Generational shift in Bihar’s political arena?
For the record, in Wednesday’s polling, 52% of the candidates were less than 40 years old, according to an analysis done by the Association for Democratic Reforms. The absence of three veteran leaders who have dominated Bihar politics for the last three decades reaffirms this perception.Updated: Oct 29, 2020, 16:40 IST
The Bihar assembly election carries with it the notion of a generational political shift in Bihar. When the first batch of the 71.8 million voters kicked off the polling process on Wednesday, the unprecedented nature of the election wasn’t just limited to the fact that voters joined candidates in braving the coronavirus disease pandemic.
In their socially distanced booths, their sanitised electronic voting machines (EVMs) were more likely to offer the voters a younger candidate, promising to rid them of the baggage of old Bihar. It’s a claim that all parties made-- from the Rashtriya Janata Dal (RJD) and Lok Jan Shakti Party (LJP), which are more obviously being run by younger leaders this time, to even Janata Dal (United), or JD (U), and Bharatiya Janata Party (BJP) that say they have given a majority of their tickets to young candidates.
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For the record, in Wednesday’s polling, 52% of the candidates were less than 40 years old, according to an analysis done by the Association for Democratic Reforms. The absence of three veteran leaders who have dominated Bihar politics for the last three decades reaffirms this perception. Lalu Prasad, the patriarch of RJD, is in a Ranchi jail serving out a corruption sentence; Sharad Yadav has been suffering from ill-health and Ram Vilas Paswan died recently. Their heirs seem to have not just taken over the reins but have also taken over the narrative this time. So much so that Union minister Ravi Shankar Prasad asked the 31-year-old Tejashwi Yadav what was happening.
`` In his poster of ‘New Bihar’, a photo of his parents, who ruled the state for 7.5 years each, is missing. Why are you so ashamed of your parents’ photo,’’ Prasad said at an election meeting in Purnia.
Prasad wasn’t off the mark. Lalu Prasad’s image is nowhere to be found on the many social media platforms nor does he feature much in the posters during his son’s massively attended rallies. But while Prasad says it’s to divert attention from the fodder scam case, which landed him in jail, RJD has a different take.
“You cannot think of RJD without Lalu Yadav,’’ said their Rajya Sabha MP and election strategist Manoj Jha. “But we went with people’s sentiments that threw up Tejashwi as an answer to Nitish Kumar versus who. The BJP wants to reduce it to a presidential election but they don’t understand the language of the people.’’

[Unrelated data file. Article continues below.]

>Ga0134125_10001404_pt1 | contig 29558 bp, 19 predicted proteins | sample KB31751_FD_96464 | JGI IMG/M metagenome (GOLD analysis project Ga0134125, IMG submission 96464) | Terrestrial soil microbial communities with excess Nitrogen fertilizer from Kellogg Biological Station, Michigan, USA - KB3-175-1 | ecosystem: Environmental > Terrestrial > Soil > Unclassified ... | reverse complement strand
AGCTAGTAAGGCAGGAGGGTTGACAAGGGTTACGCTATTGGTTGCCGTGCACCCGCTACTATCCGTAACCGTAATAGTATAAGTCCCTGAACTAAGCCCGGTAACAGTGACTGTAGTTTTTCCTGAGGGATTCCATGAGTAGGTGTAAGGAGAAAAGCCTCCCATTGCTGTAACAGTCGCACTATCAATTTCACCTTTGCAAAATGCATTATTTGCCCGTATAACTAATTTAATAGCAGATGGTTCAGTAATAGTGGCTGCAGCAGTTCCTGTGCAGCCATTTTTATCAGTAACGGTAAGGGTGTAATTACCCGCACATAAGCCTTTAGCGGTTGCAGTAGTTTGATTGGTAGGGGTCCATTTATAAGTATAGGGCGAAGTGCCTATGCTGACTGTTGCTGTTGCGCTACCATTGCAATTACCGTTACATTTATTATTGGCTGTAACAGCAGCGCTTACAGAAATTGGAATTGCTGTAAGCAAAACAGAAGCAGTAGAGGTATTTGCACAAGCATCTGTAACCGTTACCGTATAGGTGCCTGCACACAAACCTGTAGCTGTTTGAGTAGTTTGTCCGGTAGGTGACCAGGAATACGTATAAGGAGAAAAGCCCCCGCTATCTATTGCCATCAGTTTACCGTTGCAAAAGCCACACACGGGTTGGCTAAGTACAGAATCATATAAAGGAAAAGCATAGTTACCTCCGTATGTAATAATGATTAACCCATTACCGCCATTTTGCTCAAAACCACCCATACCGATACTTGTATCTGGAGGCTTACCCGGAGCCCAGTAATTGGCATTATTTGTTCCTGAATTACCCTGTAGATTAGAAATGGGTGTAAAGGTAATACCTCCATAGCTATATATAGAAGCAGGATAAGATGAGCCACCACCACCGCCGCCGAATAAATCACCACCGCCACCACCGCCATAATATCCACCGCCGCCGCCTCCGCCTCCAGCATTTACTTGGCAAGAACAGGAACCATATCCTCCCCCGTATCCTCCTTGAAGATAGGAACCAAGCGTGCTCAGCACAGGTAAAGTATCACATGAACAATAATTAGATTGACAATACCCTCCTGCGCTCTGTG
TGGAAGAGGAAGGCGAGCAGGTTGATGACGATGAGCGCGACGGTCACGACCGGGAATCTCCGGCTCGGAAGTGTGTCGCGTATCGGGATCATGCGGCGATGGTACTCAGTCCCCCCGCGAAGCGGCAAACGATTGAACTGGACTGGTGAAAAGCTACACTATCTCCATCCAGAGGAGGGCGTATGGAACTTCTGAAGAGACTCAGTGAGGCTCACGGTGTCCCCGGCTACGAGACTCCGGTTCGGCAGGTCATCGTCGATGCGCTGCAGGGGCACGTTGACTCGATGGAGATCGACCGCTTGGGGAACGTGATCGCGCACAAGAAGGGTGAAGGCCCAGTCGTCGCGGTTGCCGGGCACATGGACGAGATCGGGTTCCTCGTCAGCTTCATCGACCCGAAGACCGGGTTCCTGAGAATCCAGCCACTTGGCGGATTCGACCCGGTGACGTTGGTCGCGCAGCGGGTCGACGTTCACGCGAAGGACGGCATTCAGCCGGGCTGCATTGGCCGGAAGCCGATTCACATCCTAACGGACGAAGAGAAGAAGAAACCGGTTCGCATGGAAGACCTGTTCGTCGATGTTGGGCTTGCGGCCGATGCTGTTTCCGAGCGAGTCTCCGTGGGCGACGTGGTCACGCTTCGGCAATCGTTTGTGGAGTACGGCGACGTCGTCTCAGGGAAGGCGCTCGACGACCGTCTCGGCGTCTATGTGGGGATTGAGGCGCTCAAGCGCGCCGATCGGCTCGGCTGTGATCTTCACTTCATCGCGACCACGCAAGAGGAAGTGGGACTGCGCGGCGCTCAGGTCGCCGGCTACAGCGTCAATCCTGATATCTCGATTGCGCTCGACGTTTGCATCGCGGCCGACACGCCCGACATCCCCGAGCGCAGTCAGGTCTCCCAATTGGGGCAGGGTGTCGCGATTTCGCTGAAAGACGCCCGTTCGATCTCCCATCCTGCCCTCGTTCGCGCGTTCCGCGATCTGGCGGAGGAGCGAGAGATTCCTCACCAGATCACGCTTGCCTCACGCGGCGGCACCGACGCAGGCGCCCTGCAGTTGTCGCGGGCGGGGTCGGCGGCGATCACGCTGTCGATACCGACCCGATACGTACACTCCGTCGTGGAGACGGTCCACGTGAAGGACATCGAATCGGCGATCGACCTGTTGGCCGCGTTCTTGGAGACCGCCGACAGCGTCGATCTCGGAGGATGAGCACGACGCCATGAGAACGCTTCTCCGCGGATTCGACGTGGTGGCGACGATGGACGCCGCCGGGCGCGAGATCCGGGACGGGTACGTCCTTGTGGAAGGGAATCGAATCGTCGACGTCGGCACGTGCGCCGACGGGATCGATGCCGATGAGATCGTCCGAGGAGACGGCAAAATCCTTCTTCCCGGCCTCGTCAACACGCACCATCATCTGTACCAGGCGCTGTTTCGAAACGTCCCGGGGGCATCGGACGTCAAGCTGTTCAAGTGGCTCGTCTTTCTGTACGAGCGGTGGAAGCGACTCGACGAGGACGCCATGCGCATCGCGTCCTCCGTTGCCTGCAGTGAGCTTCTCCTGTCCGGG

According to Jha, the language of this election lies not in the absence or presence of leaders like Lalu Prasad. It’s in the image of migrants, “citizens of all castes, crossing all boundaries. Tejashwi is for the first time in Bihar talking of economic justice.’’
It’s not just Tejashwi, but 37-year-old Chirag Paswan is also changing the rules of the game in Bihar. Long before he opted out of the National Democratic Alliance (NDA) in Bihar, he was one of the most vocal allies, asking the BJP for greater consultation on government decisions, for great accountability. And now even though the LJP won only two assembly constituencies in 2015, his attacks against chief minister Nitish Kumar have the BJP on a constant clarification spree.
“The media focussed on the LJP tickets to those with BJP links but a majority of our tickets are to those between 25- 35,’’ said Ashraf Ali of the LJP.
“45% of our candidates are first time candidates,’’ said Jha of the RJD’s nominees. “From a contractual worker in Raniganj, Araria to a Presidential award winner in Parihar, Sitamarhi.’’
“There is a definite generational shift,’’ said the Communist Party of India (Marxist-Leninist)’s Dipankar. “Compared to the LJP and the RJD, the BJP and the JD (U) look anachronistic.’’
It’s a charge the BJP and the JD (U) dismiss. “The BJP is forever preparing a new generation of leaders,’’ said the BJP’s Santosh Pathak. “Take Nityanand Rai and Mangal Pandey, for instance, who are handling the state elections.’’
Similarly, the JD (U) says that 65% of its candidates are less than 50 years old. While no party has given tickets to more than 10% women, JD (U) boasts about one of its key candidates delivering a baby on the campaign trail. “Sushumlata Kushwaha is just 31 years old,’’ said party leader Ajay Alok . “She’s just one of our many candidates who have no family in politics. The LJP and RJD are not young leadership but ones propped up by dynasty.’’
The dynastic ties are true of all parties. Whether it is Sharad Yadav’s daughter Subhashini fighting on a Congress ticket or former chief minister Jagannath Mishra’s son Nitish Mishra fighting on BJP’s. What’s key is if that amid old legacy politics, a new generation is emerging.
“A comparison of the actual age profile of candidates in 2010, 2015 and the first two phases of 2020, does not show any significant variation. Therefore the so-called generational change in Bihar is only perceptual or impressionistic and not real,’’ said Jagdeep Chokher of ADR.
His colleague in the state unit Rajiv Kumar disagrees. “We don’t have the full figures yet as we are still studying the final phase but I think there is a lowering of age.’’ Either way, the perception stays and in politics, perception can often have a greater impact than reality.